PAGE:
Set during the 1930s. A woman racing driver and general all round daredevil appears to have a charmed life. Who is the mysterious woman she sees in the mirror? A classic twist in the tale type of story.

The moving glass
Newlyweds host a house warming and find the addition of a Ouija board offers far more than just party games. A supernatural tale with a twist.

The Night Shift
Two men who dislike each other find a common bond in a nemesis in the shape of a woman, who is even more threatening to their status as men’s men than was their imagined feud. A comedic tale which looks honestly at how men have a habit of seeing themselves as legends in their own minds. It also looks at how friendships are so often found in unlikely places.

The magician’s assistant
A magician’s new assistant finds herself trapped inside a living nightmare unable to wake up. This is a psychological tale with a twist.

The White Room
A sculptor meets a 60s Hippy in a mysterious white room and learns the truth about art, his life and the secret of living in the moment. This is a story about how each moment in life really can be a perfect moment, if only we take the time to see and experience it.

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Coming up for air

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What a good feeling it is to finish something. Last night I saw my first short story collection published, Twelve Shards of Glass. The feeling, as always is one of both sadness and elation.

A part of me gets used to being around the work in question and then suddenly that relationship changes and I have a different kind of relationship.

I’m very excited about this collection of stories because I think writing these for the book and with having a set theme in mind, connections with glass, I have been able to use different writing styles, as well as light and shade.

As an author, I’m all too often judged by the work at hand, as to my ability.  This of course is nonsense, as we can all turn our hands to different things, if we’re offered the opportunity.

Many of the stories have a twist in the tale and all are perfect coffee break short reads.

Amazon UK                   Amazon US

 

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An old fashioned wartime thriller FREE today only on Kindle

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If you like an old-fashioned wartime thriller without sex and too much violence, this might be right up your street.

The second book in my Harry Royle series is FREE all this weekend. It is book two, but can be enjoyed as a standalone read.

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Glass in its myriad forms

 

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I have been very busy writing brand new short stories for my forthcoming collection Twelve Shards of Glass.

I decided that instead of simply collecting a number of existing short stories together, giving the collection a name and putting it out as a book, I would do something more interesting.

Twelve Shards features twelve brand new stories, each with a connection to glass in some way or other.

Now you might think that this hasn’t given me much scope, but you would be very surprised at just how many different uses glass is put to.

The stories range from the mysterious to the comedic and so much more in between. The experience has been so interesting, that I’m intending to theme future short story collections too, though with different themes of course.

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If the eye is the window of the soul, what is a book cover?

An author might spend many months or even years working on a book. Didn’t Emily Bronte take thirteen years to finish Wuthering Heights?

Say what you like about Emily, she certainly had staying power. I digress, sorry, back to my point.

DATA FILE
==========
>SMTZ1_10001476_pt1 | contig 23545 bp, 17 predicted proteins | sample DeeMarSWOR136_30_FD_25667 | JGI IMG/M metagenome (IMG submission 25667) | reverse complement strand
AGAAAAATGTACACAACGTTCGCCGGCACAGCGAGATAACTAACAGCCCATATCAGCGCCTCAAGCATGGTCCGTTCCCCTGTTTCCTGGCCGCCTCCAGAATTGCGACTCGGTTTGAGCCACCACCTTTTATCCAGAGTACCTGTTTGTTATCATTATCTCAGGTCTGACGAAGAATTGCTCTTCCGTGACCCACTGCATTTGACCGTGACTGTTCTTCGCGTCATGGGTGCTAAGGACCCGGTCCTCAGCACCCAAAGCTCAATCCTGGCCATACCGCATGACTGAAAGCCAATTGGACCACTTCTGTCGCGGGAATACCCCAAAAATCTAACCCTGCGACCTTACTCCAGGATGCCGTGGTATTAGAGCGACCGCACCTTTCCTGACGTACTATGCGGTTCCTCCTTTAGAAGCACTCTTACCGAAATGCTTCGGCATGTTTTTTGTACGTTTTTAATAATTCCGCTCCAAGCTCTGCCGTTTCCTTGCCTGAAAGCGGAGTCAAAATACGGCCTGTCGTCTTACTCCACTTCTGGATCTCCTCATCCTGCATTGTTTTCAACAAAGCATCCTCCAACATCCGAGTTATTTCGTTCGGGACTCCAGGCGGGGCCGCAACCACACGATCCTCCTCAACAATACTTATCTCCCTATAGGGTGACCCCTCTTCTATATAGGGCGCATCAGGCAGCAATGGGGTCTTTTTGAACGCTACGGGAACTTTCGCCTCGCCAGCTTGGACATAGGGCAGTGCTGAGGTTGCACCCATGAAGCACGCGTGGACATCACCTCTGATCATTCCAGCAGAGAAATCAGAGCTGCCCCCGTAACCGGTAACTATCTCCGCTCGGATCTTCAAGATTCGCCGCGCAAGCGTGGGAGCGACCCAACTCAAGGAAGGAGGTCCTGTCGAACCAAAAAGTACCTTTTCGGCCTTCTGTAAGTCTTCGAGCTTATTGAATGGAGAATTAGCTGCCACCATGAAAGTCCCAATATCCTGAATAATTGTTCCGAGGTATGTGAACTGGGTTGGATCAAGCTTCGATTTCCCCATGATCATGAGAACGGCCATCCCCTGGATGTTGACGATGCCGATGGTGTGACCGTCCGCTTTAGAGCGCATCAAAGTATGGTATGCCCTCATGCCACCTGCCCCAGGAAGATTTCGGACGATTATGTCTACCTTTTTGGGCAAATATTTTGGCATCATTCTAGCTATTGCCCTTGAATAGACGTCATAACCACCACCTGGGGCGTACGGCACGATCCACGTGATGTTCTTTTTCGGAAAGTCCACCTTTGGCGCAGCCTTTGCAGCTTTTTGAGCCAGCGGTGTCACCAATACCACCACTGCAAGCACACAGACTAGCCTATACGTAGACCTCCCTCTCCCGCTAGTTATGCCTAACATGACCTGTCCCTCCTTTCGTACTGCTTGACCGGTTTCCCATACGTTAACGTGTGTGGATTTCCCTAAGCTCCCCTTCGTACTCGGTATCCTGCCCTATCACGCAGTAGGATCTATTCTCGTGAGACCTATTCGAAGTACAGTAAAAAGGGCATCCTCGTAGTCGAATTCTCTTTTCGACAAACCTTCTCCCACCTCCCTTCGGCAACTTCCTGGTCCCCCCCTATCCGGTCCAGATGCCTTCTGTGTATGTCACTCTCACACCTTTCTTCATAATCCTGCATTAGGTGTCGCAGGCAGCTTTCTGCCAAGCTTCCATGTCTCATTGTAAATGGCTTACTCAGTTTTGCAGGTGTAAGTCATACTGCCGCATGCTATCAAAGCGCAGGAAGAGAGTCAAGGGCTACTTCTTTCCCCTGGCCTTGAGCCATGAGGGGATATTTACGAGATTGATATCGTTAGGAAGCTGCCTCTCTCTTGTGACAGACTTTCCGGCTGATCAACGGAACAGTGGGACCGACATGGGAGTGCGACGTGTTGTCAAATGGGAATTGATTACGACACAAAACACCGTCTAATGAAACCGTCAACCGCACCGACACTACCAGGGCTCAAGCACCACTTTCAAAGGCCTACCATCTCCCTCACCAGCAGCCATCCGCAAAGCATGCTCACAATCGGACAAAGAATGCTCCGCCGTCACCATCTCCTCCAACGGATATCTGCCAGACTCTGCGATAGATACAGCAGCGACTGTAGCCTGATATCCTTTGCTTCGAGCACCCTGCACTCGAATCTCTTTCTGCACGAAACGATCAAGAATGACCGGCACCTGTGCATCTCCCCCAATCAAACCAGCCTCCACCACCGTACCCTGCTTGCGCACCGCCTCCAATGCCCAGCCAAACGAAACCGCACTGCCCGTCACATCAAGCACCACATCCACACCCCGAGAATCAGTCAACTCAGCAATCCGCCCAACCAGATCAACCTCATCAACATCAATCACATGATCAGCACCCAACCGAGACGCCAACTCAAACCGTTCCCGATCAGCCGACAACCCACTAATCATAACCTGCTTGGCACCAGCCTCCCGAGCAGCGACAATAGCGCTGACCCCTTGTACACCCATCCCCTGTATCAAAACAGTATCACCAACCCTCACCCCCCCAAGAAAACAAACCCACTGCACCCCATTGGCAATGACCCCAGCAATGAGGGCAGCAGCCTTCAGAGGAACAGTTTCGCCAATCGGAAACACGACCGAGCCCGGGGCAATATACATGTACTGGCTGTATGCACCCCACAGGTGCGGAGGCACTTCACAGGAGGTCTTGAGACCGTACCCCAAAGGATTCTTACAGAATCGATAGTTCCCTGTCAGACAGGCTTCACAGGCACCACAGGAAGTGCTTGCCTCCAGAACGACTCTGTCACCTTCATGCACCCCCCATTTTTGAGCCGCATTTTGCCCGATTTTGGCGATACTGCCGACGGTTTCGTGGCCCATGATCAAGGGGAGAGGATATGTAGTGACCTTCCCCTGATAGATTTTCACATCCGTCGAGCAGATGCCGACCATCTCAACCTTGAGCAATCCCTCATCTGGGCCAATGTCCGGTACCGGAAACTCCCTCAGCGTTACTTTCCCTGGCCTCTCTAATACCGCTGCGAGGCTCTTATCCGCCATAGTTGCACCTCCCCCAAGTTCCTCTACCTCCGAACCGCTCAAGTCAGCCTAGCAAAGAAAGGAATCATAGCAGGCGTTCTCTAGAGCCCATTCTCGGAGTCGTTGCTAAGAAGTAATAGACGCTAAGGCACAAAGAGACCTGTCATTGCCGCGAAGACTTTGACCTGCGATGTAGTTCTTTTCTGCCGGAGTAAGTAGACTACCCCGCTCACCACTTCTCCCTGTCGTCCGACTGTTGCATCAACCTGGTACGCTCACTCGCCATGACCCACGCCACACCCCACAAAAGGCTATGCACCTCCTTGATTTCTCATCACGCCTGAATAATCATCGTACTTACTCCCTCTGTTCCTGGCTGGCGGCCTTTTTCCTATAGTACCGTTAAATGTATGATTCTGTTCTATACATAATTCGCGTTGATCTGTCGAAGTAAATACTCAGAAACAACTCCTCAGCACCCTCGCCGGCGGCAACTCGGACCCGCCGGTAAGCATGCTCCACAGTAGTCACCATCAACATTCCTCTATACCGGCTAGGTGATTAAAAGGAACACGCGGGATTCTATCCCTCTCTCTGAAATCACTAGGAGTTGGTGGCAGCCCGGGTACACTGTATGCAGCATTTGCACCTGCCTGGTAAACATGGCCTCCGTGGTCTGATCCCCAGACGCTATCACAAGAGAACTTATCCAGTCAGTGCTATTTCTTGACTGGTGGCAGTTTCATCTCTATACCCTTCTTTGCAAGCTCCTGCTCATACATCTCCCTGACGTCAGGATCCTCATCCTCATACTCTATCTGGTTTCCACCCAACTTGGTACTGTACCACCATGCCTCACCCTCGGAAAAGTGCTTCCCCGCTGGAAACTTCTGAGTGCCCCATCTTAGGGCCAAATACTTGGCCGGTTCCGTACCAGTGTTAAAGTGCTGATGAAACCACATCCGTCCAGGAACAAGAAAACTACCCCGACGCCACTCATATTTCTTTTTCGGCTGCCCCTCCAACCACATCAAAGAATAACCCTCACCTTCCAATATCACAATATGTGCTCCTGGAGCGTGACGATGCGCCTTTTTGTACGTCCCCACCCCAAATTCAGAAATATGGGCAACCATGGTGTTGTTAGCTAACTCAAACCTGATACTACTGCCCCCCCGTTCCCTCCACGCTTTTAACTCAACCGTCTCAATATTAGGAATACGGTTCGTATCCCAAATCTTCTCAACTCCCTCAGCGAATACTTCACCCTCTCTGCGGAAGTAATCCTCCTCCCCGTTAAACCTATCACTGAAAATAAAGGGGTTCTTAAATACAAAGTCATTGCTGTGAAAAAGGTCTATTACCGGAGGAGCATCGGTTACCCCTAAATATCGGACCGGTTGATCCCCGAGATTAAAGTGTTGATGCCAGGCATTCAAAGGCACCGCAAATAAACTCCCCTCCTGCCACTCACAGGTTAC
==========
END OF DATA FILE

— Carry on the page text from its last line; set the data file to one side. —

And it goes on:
Having worked hard and any of my readers, who has written or is in the process of writing a book, novel or non-fiction, will know just how hard it really is.

You can forget these ‘How to write’ books that tell you that it’s simple, just sit down, plug into your Muse and away you go. No, not quite.

The writing has to be backed up by good quality research, even fiction, especially fiction if readers are to believe in its truth.

After the book is finished, comes the proofreading and editing, a huge task, even with a small book.

Along the way there are so many choices, what needs to go in, what should be left out? In order to let the work breathe and in doing so benefit the book.

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When it’s finished, being a book, it will need a cover. And here all too often is the big problem.

Why do so many people who have worked so hard and for so long, throw any old image on the book and call it a cover?

In this time of E-books, especially when it comes to Amazon Kindle books, covers are not just important, but vital in getting your work noticed.

I have seen books in the crime and thriller sections, which feature obvious pictures of pets. I’m not kidding, dogs and cats and a title and author name.

Remember that if your book comes out on Kindle, it will feature on The Kindle Carousel, once downloaded. The quality of the cover along may decide on that book being flicked past, deleted or opened.

When it comes to my hard work, I mock up all of my covers first and then send them to a designer. My book represents not only my hard work, but also my Author Brand.

I want to be able to stand behind each book proudly. I also want them to look good as both thumbnails and full size.

In an Amazon search, potential readers must be able to read the title and see the cover image, at least reasonably enough to decide if it might be of interest to them.

Remember that they’ll only get to read the blurb, as amazing as it might be, once they click through from the thumbnail.

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I like to have my covers before my books are written. That might seem odd and maybe it is. To me, it helps keep me on track.

It also holds me to account, because if the cover exists, the finished book has to follow. My thinking is like that great movie with Kevin Costner and Burt Lancaster, Field of dreams.

The quote from that movie was

‘If you build it, they will come.’

Now if you missed that one and I’d be surprised. The theme of the film was about believing in yourself and knowing that if you do what is right for you deep down in your heart, everything will work out.

So my covers are like that, I get them and the books will come. It works for me, but we’re all different and that’s what makes life so interesting.